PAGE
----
Dr. House commented: “If we analyze the data from past outbreaks we are able to design a model that works for the recorded cases of the virus spreading and can successfully replicate their eventual size. The current outbreak does not fit this previous pattern and, as a result, we are not in a position to provide an accurate prediction of the current outbreak.”
Chance events, Dr. House argues, are an essential factor in the spread of Ebola and many other contagious diseases. “If we look at past Ebola outbreaks there is an identifiable way of predicting their overall size based on modelling chance events that are known to be important when the numbers of cases of infection are small and the spread is close to being controlled.”
Chance events can include a person’s location when they are most infectious, whether they are alone when ill, the travel patterns of those with whom they come into contact or whether they are close to adequate medical assistance.
The Warwick model successfully replicated the eventual scale of past outbreaks by analyzing two key chance events: the initial number of people and the level of infectiousness once an epidemic is underway.
“With the current situation we are seeing something that defies this previous pattern of outbreak severity. As the current outbreak becomes more severe, it is less and less likely that it is a chance event and more likely that something more fundamental has changed,” says Dr. House.
Discussing possible causes for the unprecedented nature of the current outbreak, Dr. House argues that there could be a range of factors that lead it to be on a different scale to previous cases;
“This could be as a result of a number of different factors: mutation of virus, changes in social contact patterns or some combination of these with other factors. It is implausible to explain the current situation solely through a particularly severe outbreak within the previously observed pattern.”
In light of the research findings and the United Nations calling for a further $1 billion to tackle the current outbreak, Dr. House says that “Since we are not in a position to quantify the eventful scale of this unprecedented outbreak, the conclusion from this study is not to be complacent but to mobilize resources to combat the disease.”
— Read more in “Epidemiological Dynamics of Ebola Outbreaks,” eLife (12 September 2014)
Concerns about use of Ebola as a bioweapon exaggerated: Experts
Homeland Security News Wire
The stabbing of a federal air marshal with a syringe at the airport in Lagos, Nigeria, three weeks ago has raised concern about the possibility that the Ebola virus could be harvested by terrorists and used as a bioweapon. Security experts say that worries about the Ebola being used as a weapon by terrorists are exaggerated, since it would be very difficult for terrorists to grow large quantities of the virus and then turn the virus into an effective, dispersible weapon to cover a wide area in order to infect and kill a large number of people. Still, experts say the possibility of Ebola as a terror weapons cannot be completely discounted – especially small-scale attacks on individuals, like the attack on the air marshal at Lagos airport. Potentially even more dangerous would be a bioattack by suicide infectors – individuals who deliberately infected themselves for the purpose of carrying the virus out of an epidemic zone in order to infect people in other areas or even other countries.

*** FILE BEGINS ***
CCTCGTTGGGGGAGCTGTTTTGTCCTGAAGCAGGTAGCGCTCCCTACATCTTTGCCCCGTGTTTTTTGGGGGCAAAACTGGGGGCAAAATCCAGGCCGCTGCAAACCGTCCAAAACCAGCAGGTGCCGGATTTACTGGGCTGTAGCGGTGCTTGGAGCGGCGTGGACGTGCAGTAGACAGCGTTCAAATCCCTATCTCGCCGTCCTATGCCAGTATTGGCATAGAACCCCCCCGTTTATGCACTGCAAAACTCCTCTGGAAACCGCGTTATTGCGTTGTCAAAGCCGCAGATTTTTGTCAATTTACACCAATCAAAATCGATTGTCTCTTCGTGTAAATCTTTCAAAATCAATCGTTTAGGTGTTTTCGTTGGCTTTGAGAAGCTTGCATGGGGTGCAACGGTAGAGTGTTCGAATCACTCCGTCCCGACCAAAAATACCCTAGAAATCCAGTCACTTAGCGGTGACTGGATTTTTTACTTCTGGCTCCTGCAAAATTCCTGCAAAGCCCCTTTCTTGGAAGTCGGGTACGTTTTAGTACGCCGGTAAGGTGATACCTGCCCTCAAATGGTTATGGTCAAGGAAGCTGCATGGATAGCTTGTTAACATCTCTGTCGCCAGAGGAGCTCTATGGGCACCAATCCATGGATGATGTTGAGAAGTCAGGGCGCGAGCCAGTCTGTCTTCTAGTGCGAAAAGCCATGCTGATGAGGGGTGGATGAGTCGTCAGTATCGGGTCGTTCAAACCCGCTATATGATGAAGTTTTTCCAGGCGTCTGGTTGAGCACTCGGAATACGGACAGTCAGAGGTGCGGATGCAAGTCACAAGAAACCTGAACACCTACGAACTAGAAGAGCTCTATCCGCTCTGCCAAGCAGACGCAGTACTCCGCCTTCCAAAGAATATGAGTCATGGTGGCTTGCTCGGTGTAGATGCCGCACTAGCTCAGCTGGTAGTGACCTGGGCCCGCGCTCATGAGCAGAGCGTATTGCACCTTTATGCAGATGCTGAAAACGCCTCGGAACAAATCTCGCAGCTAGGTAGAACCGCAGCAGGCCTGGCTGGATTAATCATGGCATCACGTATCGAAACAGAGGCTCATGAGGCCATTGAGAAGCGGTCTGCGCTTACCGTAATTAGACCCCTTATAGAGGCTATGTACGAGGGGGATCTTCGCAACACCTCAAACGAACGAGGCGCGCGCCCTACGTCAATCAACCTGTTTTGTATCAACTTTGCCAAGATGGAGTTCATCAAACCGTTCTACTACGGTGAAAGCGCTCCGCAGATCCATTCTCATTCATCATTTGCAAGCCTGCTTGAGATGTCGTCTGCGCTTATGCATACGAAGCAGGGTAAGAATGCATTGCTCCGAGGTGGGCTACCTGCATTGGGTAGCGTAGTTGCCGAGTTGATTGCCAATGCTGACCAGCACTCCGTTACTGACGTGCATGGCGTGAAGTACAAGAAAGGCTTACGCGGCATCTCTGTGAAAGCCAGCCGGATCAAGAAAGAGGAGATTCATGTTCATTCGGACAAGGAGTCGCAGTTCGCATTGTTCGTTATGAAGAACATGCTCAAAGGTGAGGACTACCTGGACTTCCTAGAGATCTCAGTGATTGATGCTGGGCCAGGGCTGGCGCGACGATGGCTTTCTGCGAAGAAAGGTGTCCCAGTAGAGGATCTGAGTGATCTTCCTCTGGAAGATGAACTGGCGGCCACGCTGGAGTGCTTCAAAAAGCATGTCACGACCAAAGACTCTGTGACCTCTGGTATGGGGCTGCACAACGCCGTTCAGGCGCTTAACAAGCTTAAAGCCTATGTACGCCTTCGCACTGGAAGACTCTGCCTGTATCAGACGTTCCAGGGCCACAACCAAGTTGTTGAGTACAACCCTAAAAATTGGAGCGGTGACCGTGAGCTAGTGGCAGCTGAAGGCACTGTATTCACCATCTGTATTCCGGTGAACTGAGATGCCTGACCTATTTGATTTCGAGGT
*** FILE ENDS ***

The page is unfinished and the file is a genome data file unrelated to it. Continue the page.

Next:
The stabbing of a federal air marshal with a syringe at the airport in Lagos, Nigeria, three weeks ago has raised concern about the possibility that the Ebola virus could be harvested by terrorists and used as a bioweapon (“U.S. air marshal in quarantine after suspected Ebola syringe attack at Lagos airport,” HSNW, 9 September 2014).
The syringe used in the Lagos attack was recovered at the scene and its contents examined at a biodefense forensics laboratory at Fort Detrick, Maryland. The FBI said the syringe did not contain the Ebola virus or other threatening agents. The marshal who was stabled was released from a Houston, Texas hospital with no sign of illness.
The New York Times quotes security experts say that worries about the Ebola being used as a weapon by terrorists are exaggerated, since it would be very difficult for terrorists to grow large quantities of the virus and then turn the virus into an effective, dispersible weapon to cover a wide area in order to infect and kill a large number of people.
“The bad guys are more likely to kill themselves trying to develop it,” Dr. Philip K. Russell, a retired major general who was the commander of the Army Medical Research and Development Command, told the New York Times.
Still, experts say the possibility of Ebola as a terror weapons cannot be completely discounted – especially small-scale attacks on individuals, like the attack on the air marshal at Lagos airport. Potentially even more dangerous would be a bioattack by suicide infectors – individuals who deliberately infected themselves for the purpose of carrying the virus out of an epidemic zone in order to infect people in other areas or even other countries.
“To truly isolate the virus takes a lot of resources,” Dr. Ryan C. W. Hall, a Florida psychiatrist who has written about the psychiatric impacts of bioterrorism attacks, told the Times. “But if you have people who are willing to die and willing to inject themselves with the blood of someone who has been infected, you don’t need a Biosafety Level 4 lab,” he said, referring to the special security facilities used to research the most deadly pathogens.